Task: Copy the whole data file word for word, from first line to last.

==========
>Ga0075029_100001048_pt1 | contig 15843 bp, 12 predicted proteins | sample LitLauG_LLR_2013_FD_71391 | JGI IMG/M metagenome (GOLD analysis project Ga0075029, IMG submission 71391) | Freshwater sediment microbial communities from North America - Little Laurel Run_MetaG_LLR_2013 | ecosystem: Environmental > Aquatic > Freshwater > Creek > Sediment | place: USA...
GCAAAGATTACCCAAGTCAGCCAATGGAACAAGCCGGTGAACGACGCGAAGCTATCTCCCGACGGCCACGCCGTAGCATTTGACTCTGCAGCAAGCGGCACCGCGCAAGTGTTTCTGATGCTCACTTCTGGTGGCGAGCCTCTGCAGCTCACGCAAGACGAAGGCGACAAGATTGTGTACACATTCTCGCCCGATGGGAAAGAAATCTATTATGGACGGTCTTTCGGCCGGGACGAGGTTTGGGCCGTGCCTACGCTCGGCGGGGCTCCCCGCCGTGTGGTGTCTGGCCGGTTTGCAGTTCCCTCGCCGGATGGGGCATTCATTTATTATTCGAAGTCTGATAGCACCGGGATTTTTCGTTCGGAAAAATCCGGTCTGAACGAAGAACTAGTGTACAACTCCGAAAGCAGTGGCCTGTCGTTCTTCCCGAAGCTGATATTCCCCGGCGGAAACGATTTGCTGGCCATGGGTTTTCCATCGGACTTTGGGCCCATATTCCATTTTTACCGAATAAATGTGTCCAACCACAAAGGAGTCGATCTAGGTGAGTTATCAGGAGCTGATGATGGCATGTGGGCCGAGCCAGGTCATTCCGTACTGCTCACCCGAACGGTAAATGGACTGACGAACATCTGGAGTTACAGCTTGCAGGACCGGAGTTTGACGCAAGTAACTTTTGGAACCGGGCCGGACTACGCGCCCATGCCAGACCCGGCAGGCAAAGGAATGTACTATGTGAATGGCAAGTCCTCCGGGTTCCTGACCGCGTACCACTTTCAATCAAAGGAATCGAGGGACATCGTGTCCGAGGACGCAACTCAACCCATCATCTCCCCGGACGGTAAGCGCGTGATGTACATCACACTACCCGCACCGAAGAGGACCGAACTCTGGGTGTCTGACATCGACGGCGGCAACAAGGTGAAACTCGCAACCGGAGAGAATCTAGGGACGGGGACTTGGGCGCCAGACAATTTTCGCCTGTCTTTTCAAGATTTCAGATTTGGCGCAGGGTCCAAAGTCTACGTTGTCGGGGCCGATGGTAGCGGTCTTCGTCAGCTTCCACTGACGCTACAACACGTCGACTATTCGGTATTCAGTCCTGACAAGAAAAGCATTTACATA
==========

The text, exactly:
>Ga0075029_100001048_pt1 | contig 15843 bp, 12 predicted proteins | sample LitLauG_LLR_2013_FD_71391 | JGI IMG/M metagenome (GOLD analysis project Ga0075029, IMG submission 71391) | Freshwater sediment microbial communities from North America - Little Laurel Run_MetaG_LLR_2013 | ecosystem: Environmental > Aquatic > Freshwater > Creek > Sediment | place: USA...
GCAAAGATTACCCAAGTCAGCCAATGGAACAAGCCGGTGAACGACGCGAAGCTATCTCCCGACGGCCACGCCGTAGCATTTGACTCTGCAGCAAGCGGCACCGCGCAAGTGTTTCTGATGCTCACTTCTGGTGGCGAGCCTCTGCAGCTCACGCAAGACGAAGGCGACAAGATTGTGTACACATTCTCGCCCGATGGGAAAGAAATCTATTATGGACGGTCTTTCGGCCGGGACGAGGTTTGGGCCGTGCCTACGCTCGGCGGGGCTCCCCGCCGTGTGGTGTCTGGCCGGTTTGCAGTTCCCTCGCCGGATGGGGCATTCATTTATTATTCGAAGTCTGATAGCACCGGGATTTTTCGTTCGGAAAAATCCGGTCTGAACGAAGAACTAGTGTACAACTCCGAAAGCAGTGGCCTGTCGTTCTTCCCGAAGCTGATATTCCCCGGCGGAAACGATTTGCTGGCCATGGGTTTTCCATCGGACTTTGGGCCCATATTCCATTTTTACCGAATAAATGTGTCCAACCACAAAGGAGTCGATCTAGGTGAGTTATCAGGAGCTGATGATGGCATGTGGGCCGAGCCAGGTCATTCCGTACTGCTCACCCGAACGGTAAATGGACTGACGAACATCTGGAGTTACAGCTTGCAGGACCGGAGTTTGACGCAAGTAACTTTTGGAACCGGGCCGGACTACGCGCCCATGCCAGACCCGGCAGGCAAAGGAATGTACTATGTGAATGGCAAGTCCTCCGGGTTCCTGACCGCGTACCACTTTCAATCAAAGGAATCGAGGGACATCGTGTCCGAGGACGCAACTCAACCCATCATCTCCCCGGACGGTAAGCGCGTGATGTACATCACACTACCCGCACCGAAGAGGACCGAACTCTGGGTGTCTGACATCGACGGCGGCAACAAGGTGAAACTCGCAACCGGAGAGAATCTAGGGACGGGGACTTGGGCGCCAGACAATTTTCGCCTGTCTTTTCAAGATTTCAGATTTGGCGCAGGGTCCAAAGTCTACGTTGTCGGGGCCGATGGTAGCGGTCTTCGTCAGCTTCCACTGACGCTACAACACGTCGACTATTCGGTATTCAGTCCTGACAAGAAAAGCATTTACATA